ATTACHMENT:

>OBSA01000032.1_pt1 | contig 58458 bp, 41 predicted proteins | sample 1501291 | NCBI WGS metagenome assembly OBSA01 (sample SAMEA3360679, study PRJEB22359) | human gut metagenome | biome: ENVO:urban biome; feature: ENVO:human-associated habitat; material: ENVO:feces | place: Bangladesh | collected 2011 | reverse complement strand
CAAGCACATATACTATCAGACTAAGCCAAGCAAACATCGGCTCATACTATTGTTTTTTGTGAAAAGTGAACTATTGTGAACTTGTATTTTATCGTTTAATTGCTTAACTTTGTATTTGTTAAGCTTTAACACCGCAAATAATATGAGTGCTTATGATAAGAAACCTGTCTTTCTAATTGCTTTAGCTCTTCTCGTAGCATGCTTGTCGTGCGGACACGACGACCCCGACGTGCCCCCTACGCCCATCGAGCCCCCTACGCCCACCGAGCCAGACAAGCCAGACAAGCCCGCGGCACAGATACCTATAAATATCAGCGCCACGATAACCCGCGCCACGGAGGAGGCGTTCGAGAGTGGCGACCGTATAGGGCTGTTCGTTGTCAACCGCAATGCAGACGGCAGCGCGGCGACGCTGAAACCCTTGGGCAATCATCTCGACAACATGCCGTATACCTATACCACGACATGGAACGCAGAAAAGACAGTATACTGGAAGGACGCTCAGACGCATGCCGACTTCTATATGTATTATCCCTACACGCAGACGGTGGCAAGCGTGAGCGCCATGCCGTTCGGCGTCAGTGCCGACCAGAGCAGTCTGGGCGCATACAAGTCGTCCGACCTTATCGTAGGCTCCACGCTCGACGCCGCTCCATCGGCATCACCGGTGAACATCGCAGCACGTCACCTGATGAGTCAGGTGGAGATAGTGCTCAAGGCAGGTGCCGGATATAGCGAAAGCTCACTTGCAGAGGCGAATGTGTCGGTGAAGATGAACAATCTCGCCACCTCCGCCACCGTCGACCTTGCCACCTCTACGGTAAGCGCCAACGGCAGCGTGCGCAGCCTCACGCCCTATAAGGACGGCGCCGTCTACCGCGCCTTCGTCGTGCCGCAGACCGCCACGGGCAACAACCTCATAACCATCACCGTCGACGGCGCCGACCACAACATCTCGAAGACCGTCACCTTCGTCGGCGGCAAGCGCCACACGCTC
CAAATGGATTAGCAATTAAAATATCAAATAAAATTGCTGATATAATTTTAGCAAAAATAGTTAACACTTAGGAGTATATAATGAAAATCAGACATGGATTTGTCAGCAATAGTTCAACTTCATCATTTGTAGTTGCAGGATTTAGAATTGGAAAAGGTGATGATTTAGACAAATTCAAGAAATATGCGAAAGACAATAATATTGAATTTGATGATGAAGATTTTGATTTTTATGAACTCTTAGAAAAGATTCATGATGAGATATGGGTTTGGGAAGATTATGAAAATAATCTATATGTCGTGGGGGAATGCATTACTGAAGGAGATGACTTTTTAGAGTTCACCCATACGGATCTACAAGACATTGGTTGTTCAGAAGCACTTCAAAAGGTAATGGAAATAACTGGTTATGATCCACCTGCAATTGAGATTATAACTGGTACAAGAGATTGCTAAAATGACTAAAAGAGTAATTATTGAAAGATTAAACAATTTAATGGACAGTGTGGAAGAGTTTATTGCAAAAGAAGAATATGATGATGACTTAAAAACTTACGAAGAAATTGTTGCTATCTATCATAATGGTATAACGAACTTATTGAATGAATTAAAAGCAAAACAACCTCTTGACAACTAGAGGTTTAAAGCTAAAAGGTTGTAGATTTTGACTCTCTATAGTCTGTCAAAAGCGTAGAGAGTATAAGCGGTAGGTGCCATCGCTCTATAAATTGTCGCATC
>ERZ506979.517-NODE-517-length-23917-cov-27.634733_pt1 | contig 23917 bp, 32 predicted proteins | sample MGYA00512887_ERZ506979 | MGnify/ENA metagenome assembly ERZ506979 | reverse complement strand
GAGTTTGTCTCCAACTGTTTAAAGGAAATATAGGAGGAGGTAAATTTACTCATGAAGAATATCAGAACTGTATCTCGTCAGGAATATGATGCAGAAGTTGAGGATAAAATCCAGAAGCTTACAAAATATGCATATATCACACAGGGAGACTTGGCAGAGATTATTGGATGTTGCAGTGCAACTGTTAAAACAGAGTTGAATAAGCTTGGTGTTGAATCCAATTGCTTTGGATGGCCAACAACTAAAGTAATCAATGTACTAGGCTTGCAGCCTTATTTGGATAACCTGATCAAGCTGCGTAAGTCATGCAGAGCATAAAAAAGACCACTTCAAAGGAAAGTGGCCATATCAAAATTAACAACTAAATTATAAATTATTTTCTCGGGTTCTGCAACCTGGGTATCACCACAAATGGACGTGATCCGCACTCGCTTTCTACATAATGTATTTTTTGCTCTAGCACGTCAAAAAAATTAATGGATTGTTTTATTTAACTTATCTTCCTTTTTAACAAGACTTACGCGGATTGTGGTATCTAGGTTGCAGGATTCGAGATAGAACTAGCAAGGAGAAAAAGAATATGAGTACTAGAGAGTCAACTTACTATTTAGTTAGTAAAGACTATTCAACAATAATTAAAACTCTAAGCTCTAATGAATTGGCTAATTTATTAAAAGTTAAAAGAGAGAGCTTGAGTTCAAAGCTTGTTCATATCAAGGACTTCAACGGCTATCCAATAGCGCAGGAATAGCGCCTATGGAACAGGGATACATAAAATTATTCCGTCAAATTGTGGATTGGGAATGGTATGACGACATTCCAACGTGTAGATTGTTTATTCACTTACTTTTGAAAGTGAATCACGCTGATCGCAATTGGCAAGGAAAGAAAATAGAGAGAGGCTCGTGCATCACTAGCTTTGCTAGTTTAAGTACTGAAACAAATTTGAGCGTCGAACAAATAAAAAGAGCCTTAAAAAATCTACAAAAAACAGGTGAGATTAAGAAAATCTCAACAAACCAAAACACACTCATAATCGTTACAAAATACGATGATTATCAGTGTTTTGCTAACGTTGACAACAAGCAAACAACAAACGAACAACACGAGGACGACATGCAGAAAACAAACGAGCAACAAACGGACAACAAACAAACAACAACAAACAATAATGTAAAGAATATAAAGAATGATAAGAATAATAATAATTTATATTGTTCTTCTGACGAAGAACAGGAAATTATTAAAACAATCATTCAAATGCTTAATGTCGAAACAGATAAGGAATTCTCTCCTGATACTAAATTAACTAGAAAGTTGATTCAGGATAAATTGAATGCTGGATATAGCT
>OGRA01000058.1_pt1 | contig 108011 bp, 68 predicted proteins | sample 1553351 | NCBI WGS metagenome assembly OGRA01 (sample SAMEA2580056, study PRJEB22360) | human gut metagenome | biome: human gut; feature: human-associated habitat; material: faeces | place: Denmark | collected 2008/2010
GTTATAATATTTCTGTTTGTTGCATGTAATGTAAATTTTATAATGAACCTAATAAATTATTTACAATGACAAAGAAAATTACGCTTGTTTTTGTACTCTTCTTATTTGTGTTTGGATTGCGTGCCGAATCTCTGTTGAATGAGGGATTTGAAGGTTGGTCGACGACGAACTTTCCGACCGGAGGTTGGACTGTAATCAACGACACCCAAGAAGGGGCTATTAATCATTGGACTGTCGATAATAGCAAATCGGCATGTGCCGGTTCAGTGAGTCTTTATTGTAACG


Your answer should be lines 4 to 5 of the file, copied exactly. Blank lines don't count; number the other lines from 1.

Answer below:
>ERZ506979.517-NODE-517-length-23917-cov-27.634733_pt1 | contig 23917 bp, 32 predicted proteins | sample MGYA00512887_ERZ506979 | MGnify/ENA metagenome assembly ERZ506979 | reverse complement strand
GAGTTTGTCTCCAACTGTTTAAAGGAAATATAGGAGGAGGTAAATTTACTCATGAAGAATATCAGAACTGTATCTCGTCAGGAATATGATGCAGAAGTTGAGGATAAAATCCAGAAGCTTACAAAATATGCATATATCACACAGGGAGACTTGGCAGAGATTATTGGATGTTGCAGTGCAACTGTTAAAACAGAGTTGAATAAGCTTGGTGTTGAATCCAATTGCTTTGGATGGCCAACAACTAAAGTAATCAATGTACTAGGCTTGCAGCCTTATTTGGATAACCTGATCAAGCTGCGTAAGTCATGCAGAGCATAAAAAAGACCACTTCAAAGGAAAGTGGCCATATCAAAATTAACAACTAAATTATAAATTATTTTCTCGGGTTCTGCAACCTGGGTATCACCACAAATGGACGTGATCCGCACTCGCTTTCTACATAATGTATTTTTTGCTCTAGCACGTCAAAAAAATTAATGGATTGTTTTATTTAACTTATCTTCCTTTTTAACAAGACTTACGCGGATTGTGGTATCTAGGTTGCAGGATTCGAGATAGAACTAGCAAGGAGAAAAAGAATATGAGTACTAGAGAGTCAACTTACTATTTAGTTAGTAAAGACTATTCAACAATAATTAAAACTCTAAGCTCTAATGAATTGGCTAATTTATTAAAAGTTAAAAGAGAGAGCTTGAGTTCAAAGCTTGTTCATATCAAGGACTTCAACGGCTATCCAATAGCGCAGGAATAGCGCCTATGGAACAGGGATACATAAAATTATTCCGTCAAATTGTGGATTGGGAATGGTATGACGACATTCCAACGTGTAGATTGTTTATTCACTTACTTTTGAAAGTGAATCACGCTGATCGCAATTGGCAAGGAAAGAAAATAGAGAGAGGCTCGTGCATCACTAGCTTTGCTAGTTTAAGTACTGAAACAAATTTGAGCGTCGAACAAATAAAAAGAGCCTTAAAAAATCTACAAAAAACAGGTGAGATTAAGAAAATCTCAACAAACCAAAACACACTCATAATCGTTACAAAATACGATGATTATCAGTGTTTTGCTAACGTTGACAACAAGCAAACAACAAACGAACAACACGAGGACGACATGCAGAAAACAAACGAGCAACAAACGGACAACAAACAAACAACAACAAACAATAATGTAAAGAATATAAAGAATGATAAGAATAATAATAATTTATATTGTTCTTCTGACGAAGAACAGGAAATTATTAAAACAATCATTCAAATGCTTAATGTCGAAACAGATAAGGAATTCTCTCCTGATACTAAATTAACTAGAAAGTTGATTCAGGATAAATTGAATGCTGGATATAGCT